TY Hilton.jpg (copy)

Colts wide receiver T.Y. Hilton sprints during warmups Aug. 11 at Grand Park in Westfield.

INDIANAPOLIS – On the first day of training camp at Westfield’s Grand Park in July, T.Y. Hilton had an announcement to share.

This is the best team he’s ever been a part of.

Much has changed in the ensuing two months, including the shocking retirement of franchise quarterback Andrew Luck.

But none of it has swayed Hilton’s mind.

As the Indianapolis Colts prepared for Sunday’s season opener at the Los Angeles Chargers this week, Hilton reiterated his belief in his teammates.

“I’ve been on good teams. I’ve been on bad teams. I’ve been on not-so-good teams. But this team is special,” he said. “We have pretty much everything that you need to have everywhere on the field. So that’s what’s got me so pumped.”

There’s plenty of faith inside the Indiana Farm Bureau Football Center in new starting quarterback Jacoby Brissett. But there’s even more confidence in the team surrounding him.

With Luck throwing for 4,593 yards and 39 touchdowns, the Colts won nine of their final 10 games in 2018 and surged to a wild-card playoff berth.

The expectation was the team would pick up where it left off in his second season under head coach Frank Reich.

Now, there are no expectations from outside the locker room. Which suits Indianapolis just fine.

“Last year, we’re ranked 32 coming in, and now that Andrew’s gone we’re definitely being talked about by everyone, ‘Oh, they won’t make the playoffs.’” linebacker Darius Leonard said. “So this team is definitely up for a challenge.”

They’ll certainly get one from the Chargers.

L.A. has some challenges of its own. All-pro safety Derwin James will miss the game with a foot injury, and left tackle Russell Okung will miss at least the first six weeks while he continues to recover from a pulmonary embolism.

Running back Melvin Gordon also won’t play Sunday, but that’s by choice. He held out throughout the offseason, hoping for the kind of contract restructuring Ezekiel Elliott received with the Dallas Cowboys.

But the Chargers held fast on their stance and announced late last week they will not negotiate once the season begins.

Those absences are less than ideal, but Los Angeles still has plenty of firepower.

Quarterback Philip Rivers is coming off his eighth Pro Bowl appearance after throwing for 4,308 yards and 32 touchdowns in 2018.

He’s supported by a defense with perhaps the best pair of pass rushers in the league in Joey Bosa and Melvin Ingram, who will present a tremendous challenge to Brissett in just his 18th career start.

“Man, they’ve got two great edge pass rushers – not just pass rushers, they are great players,” Reich said. “Thomas Davis at linebacker is an incredible player, I have always thought. Really good secondary, instinctive players, this is a very well-coached defense.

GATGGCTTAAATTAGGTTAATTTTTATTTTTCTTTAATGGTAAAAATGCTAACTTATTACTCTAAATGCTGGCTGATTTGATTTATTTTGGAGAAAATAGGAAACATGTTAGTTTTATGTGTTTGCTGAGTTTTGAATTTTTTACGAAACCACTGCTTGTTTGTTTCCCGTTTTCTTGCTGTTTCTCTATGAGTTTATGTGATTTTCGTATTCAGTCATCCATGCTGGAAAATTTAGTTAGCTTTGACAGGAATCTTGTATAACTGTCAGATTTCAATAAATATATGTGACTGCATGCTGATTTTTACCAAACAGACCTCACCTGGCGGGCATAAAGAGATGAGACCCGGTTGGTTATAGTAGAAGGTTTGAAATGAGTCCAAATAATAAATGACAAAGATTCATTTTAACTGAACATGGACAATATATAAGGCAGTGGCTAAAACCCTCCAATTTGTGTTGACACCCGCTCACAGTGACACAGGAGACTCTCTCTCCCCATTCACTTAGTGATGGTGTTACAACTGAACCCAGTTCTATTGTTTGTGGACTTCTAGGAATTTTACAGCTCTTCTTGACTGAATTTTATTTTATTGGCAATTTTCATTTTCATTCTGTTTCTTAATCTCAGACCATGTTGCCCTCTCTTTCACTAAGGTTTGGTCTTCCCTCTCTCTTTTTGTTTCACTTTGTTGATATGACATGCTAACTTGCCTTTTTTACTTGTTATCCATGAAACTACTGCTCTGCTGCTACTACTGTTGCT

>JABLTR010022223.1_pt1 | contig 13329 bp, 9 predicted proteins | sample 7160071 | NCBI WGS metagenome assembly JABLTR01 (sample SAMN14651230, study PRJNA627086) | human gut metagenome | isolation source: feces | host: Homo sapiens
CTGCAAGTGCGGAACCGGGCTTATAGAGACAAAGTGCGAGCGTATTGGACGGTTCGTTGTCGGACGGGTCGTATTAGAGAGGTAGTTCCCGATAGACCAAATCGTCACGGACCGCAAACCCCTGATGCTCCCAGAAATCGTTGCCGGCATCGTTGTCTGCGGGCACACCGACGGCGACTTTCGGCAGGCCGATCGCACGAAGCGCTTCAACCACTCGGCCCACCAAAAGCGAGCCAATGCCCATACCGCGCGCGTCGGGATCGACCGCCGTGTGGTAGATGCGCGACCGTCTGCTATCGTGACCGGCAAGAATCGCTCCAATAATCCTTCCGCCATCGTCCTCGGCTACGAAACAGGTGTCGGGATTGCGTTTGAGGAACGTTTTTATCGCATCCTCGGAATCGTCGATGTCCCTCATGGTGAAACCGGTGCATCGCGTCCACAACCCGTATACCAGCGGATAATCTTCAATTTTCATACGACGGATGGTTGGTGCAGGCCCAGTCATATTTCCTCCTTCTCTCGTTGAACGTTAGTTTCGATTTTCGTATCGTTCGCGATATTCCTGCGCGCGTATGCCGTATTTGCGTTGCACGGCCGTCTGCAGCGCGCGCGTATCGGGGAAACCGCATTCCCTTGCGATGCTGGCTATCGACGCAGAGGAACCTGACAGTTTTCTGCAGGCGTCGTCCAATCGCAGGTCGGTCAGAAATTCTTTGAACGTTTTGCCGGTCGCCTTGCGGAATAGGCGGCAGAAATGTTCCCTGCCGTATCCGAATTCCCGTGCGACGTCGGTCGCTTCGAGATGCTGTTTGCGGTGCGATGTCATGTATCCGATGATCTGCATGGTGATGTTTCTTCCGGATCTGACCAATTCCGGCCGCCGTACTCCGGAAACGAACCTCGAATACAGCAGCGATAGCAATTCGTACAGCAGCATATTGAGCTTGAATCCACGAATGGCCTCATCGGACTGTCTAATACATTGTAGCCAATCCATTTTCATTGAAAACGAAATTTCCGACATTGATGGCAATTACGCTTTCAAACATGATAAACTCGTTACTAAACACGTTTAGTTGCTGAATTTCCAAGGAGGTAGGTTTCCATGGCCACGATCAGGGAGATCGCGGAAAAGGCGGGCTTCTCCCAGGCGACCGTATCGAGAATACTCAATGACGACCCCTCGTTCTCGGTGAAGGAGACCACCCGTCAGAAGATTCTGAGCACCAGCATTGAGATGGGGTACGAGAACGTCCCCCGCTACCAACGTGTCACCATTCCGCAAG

“The teams that play this scheme, they tend to play that coverage 90 percent of the time. They play their form of three-deep zone. They play it a very high percentage of time. They have change ups that they do, but the theory behind that is they know how to play it, and they play it well. It all starts with being able to run the football and being able to protect the passer. Those are going to be keys to victory.”

The Colts believe they have an offensive line as good as any in the league, and running back Marlon Mack appears poised for a breakout season.

They also have a wealth of talent in the passing game led by Hilton and the tight end duo of Jack Doyle and Eric Ebron.

The biggest question is how well Brissett will deploy those weapons.

Indianapolis won’t ask the 26-year-old to go outside of his comfort zone. The offense will be tailored to his preferences, and he’ll have the power to change play calls as needed at the line of scrimmage.

There’s no way to be certain how Brissett will perform once the ball goes live, but the coaches are very happy with what they’ve seen from his preparation.

“He has started games before, but we talk a lot about being consistent and being the same guy every day,” offensive coordinator Nick Sirianni said. “That’s something that is a coach’s dream right there. You know what you’re going to expect, and Jacoby has been that since Day 1 here.

“It hasn’t mattered if he has taken first-team reps, second-team reps, scout-team reps – it doesn’t matter. He has been the same guy every day, and he has prepared himself as the starter, and he has prepared himself for this situation right here.”

Now the time for talk is over.

A new era dawns Sunday in L.A. with Brissett under center and the Colts determined to prove the doubters wrong.

The message coming out of Indianapolis for the past two weeks is that it’s never about just one man.

They hope to begin proving that philosophy against the Chargers.

“He knows we’ve got a lot of weapons,” Hilton said of Brissett. “As long as he goes out there and be Jacoby, we’ll be fine.”

THB sports editor George Bremer has covered the Indianapolis Colts since 2010. He occasionally sports a beard that can rival Andrew Luck's, but he lacks arm strength and durability.

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